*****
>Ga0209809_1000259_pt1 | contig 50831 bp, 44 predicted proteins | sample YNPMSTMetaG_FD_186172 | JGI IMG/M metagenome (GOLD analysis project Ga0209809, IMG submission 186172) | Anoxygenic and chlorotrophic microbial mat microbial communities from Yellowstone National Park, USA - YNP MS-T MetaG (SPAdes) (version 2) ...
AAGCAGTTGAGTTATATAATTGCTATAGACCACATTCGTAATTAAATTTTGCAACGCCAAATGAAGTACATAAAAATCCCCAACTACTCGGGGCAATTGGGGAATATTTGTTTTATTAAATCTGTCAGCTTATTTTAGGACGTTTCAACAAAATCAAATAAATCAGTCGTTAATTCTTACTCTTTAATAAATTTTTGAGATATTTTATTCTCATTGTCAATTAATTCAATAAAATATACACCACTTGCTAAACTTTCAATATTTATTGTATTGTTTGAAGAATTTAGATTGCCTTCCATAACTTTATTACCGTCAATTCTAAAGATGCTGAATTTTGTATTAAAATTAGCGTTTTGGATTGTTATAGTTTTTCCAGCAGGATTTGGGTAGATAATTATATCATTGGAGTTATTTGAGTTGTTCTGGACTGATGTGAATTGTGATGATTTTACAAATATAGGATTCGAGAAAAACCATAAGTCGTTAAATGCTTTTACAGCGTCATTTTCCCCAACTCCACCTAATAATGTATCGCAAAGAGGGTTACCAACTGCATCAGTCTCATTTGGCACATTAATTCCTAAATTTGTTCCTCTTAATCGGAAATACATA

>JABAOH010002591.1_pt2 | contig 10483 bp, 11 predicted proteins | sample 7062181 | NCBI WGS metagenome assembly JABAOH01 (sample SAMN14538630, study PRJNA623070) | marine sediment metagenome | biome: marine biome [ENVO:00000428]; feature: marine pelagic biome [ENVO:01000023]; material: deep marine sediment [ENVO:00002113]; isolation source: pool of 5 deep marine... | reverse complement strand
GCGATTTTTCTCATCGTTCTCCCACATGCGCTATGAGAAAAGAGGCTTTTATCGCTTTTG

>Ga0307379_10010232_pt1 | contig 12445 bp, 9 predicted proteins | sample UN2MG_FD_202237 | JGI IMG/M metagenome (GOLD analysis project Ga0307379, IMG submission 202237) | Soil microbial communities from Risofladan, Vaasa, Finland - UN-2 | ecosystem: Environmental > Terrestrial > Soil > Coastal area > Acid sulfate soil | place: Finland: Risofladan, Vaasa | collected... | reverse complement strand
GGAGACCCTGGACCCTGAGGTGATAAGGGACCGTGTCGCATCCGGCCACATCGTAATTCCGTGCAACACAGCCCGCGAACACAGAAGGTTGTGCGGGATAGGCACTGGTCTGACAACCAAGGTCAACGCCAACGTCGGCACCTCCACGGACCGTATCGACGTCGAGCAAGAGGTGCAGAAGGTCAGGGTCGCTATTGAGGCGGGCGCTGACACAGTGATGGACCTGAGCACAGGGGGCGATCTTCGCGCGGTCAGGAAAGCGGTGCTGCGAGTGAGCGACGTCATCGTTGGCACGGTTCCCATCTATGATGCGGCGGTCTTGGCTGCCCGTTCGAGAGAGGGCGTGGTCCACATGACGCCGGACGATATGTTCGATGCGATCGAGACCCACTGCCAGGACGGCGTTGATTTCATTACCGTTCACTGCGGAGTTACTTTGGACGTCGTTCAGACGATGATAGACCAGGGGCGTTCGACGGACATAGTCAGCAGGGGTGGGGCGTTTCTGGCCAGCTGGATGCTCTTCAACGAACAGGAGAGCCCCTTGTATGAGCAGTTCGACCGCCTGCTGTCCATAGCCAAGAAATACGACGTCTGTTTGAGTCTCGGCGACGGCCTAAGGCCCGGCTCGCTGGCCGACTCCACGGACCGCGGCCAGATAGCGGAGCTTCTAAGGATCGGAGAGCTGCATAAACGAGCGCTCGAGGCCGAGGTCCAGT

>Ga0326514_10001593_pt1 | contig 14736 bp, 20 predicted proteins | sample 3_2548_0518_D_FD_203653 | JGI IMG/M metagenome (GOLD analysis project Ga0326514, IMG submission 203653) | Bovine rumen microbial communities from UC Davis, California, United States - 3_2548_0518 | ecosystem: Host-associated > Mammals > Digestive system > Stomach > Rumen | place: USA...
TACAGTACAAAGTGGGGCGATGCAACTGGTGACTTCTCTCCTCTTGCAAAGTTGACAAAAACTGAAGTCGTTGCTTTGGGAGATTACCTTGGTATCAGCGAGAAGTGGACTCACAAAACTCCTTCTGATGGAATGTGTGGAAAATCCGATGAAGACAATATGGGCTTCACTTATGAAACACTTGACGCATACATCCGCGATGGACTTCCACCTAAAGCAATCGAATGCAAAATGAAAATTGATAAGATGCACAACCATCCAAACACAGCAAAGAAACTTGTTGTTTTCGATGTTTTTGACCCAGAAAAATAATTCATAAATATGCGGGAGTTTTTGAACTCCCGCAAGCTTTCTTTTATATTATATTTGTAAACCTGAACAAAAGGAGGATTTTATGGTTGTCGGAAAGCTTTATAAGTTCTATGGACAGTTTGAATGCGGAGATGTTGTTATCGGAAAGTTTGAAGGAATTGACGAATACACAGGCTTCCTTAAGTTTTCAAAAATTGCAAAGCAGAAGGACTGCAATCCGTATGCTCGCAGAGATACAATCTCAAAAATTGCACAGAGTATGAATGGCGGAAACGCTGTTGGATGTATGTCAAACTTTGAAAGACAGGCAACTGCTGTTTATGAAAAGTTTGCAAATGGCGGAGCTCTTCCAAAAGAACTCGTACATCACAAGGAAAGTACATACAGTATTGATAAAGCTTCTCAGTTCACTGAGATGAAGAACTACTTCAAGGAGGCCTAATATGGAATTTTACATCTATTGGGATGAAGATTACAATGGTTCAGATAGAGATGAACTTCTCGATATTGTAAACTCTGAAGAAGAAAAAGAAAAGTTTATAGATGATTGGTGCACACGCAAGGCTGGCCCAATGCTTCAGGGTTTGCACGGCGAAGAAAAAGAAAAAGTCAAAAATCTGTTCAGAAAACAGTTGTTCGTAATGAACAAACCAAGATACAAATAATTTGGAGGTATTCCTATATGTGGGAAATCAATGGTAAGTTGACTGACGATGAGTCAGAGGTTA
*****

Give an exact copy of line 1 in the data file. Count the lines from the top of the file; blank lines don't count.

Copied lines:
>Ga0209809_1000259_pt1 | contig 50831 bp, 44 predicted proteins | sample YNPMSTMetaG_FD_186172 | JGI IMG/M metagenome (GOLD analysis project Ga0209809, IMG submission 186172) | Anoxygenic and chlorotrophic microbial mat microbial communities from Yellowstone National Park, USA - YNP MS-T MetaG (SPAdes) (version 2) ...